JamVent Emergency Ventilator

As part of our Bioeng COVID-19 Virtual Seminars series, join us for an introduction to JAMVENT, the industry-disrupting, low-cost ventilator developed by researchers from the Department of Bioengineering and the Department of Surgery and Cancer.



Dr. Joseph Sherwood, JamVent project leadJoseph Sherwood is a Research Fellow in the Department of Bioengineering at Imperial College London. He has an MEng in Mechanical Engineering from King’s College London and a PhD in Biofluid Dynamics from University College London.
Joseph’s research covers multiple aspects of biofluid dynamics, with a particular focus on flows of biological fluids in small places and how they are altered by disease. This includes blood flow in microvessels in diabetes and aqueous humour flow in glaucoma. Since the COVID-19 pandemic, Joseph’s main focus is the development of a low-cost, high-performance ventilator to help address the global shortage.
Joseph has been working in the Department of Bioengineering for 8 years and teaches Biofluids in the Biomechanics course for 3rd year MEng and MSc students.

Dr Jakob Mathiszig-Lee, Department of Surgery & CancerJakob Mathiszig-Lee graduated from medicine at Imperial College London and is now a senior anaesthetic registrar in North West London. He is also currently an honorary clinical research fellow within the Department of Surgery and Cancer within Imperial College.
His areas of interest include complex gastrointestinal surgery, total intravenous anaesthesia and health informatics. Current research projects include the use of Generalised Additive Models to predict mortality in emergency surgery and the development of novel pharmacokinetic models for propofol. He is also part of the organising group of NHS Hack Day’s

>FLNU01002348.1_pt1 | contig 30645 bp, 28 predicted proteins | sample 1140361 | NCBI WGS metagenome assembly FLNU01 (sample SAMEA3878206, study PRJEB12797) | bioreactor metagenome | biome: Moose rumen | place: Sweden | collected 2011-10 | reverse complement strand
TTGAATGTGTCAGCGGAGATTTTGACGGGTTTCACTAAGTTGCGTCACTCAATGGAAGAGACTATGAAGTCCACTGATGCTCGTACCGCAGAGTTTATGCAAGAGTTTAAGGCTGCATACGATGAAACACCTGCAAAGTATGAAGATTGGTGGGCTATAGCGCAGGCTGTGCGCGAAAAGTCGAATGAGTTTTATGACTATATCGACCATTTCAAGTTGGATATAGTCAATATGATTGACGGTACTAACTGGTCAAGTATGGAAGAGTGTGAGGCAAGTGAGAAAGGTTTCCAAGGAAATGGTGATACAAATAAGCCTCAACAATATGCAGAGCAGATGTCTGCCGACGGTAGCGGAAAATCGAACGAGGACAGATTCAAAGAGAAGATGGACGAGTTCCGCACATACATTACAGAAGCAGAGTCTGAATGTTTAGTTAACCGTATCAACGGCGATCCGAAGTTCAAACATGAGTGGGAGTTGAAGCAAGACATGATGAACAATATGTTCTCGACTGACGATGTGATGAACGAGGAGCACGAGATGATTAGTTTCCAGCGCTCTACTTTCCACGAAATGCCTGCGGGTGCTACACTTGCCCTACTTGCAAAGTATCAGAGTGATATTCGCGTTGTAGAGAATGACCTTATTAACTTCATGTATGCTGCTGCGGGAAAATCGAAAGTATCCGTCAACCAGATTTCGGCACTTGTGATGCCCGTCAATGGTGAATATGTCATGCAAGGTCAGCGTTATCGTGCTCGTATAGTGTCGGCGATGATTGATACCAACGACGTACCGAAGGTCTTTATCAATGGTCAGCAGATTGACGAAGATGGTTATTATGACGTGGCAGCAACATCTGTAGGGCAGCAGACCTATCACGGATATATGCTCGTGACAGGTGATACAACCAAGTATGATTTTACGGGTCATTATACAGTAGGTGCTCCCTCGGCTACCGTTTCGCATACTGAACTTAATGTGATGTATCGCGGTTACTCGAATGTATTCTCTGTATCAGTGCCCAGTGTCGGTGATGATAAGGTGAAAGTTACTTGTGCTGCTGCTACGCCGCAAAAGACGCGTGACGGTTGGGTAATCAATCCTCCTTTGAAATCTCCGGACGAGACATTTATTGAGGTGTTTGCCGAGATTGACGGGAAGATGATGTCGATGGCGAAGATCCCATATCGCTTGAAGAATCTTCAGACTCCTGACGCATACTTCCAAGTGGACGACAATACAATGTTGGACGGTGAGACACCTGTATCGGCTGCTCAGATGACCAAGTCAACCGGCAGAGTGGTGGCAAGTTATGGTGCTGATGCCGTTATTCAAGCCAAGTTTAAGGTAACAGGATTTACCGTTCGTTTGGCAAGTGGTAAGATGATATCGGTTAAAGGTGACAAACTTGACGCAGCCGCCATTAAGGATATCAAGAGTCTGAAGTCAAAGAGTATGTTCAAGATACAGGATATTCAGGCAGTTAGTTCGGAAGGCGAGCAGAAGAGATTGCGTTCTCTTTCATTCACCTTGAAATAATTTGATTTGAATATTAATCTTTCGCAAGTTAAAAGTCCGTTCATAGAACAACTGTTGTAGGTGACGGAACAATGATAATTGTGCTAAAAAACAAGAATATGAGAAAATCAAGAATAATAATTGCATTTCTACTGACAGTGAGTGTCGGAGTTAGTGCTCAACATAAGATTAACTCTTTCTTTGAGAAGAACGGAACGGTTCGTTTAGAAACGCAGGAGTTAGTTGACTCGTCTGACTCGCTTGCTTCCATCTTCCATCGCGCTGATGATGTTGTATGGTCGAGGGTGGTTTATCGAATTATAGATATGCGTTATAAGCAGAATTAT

Dr. Michael Madekurozwa, Department of BioengineeringMichael Madekurozwa is currently a private contractor and a Visiting Researcher in the Department of Bioengineering at Imperial College London. He has an MEng and PhD in Biomedical Engineering from Imperial College London.

He currently consults on the building of systems for research. His PhD was focused on experimental biofluid dynamics of the eye, a research area that required the design and implementation of tools, hardware and software.

Dr. Jennifer Frattolin, Department of Bioengineering

Jennifer Frattolin is currently a post-doctoral research associate in the Department of Bioengineering at Imperial College. She received her Bachelor of Engineering in Mechanical Engineering from Lakehead University and her PhD in Mechanical Engineering from McGill University. Her primary research interests include the development of medical devices, as well as the biomechanics of the cardiovascular and lymphatic systems. Currently, her research is focussed on understanding how chemokine gradients are formed, utilising microfluidics. These gradients are what drive immune responses within the body. 

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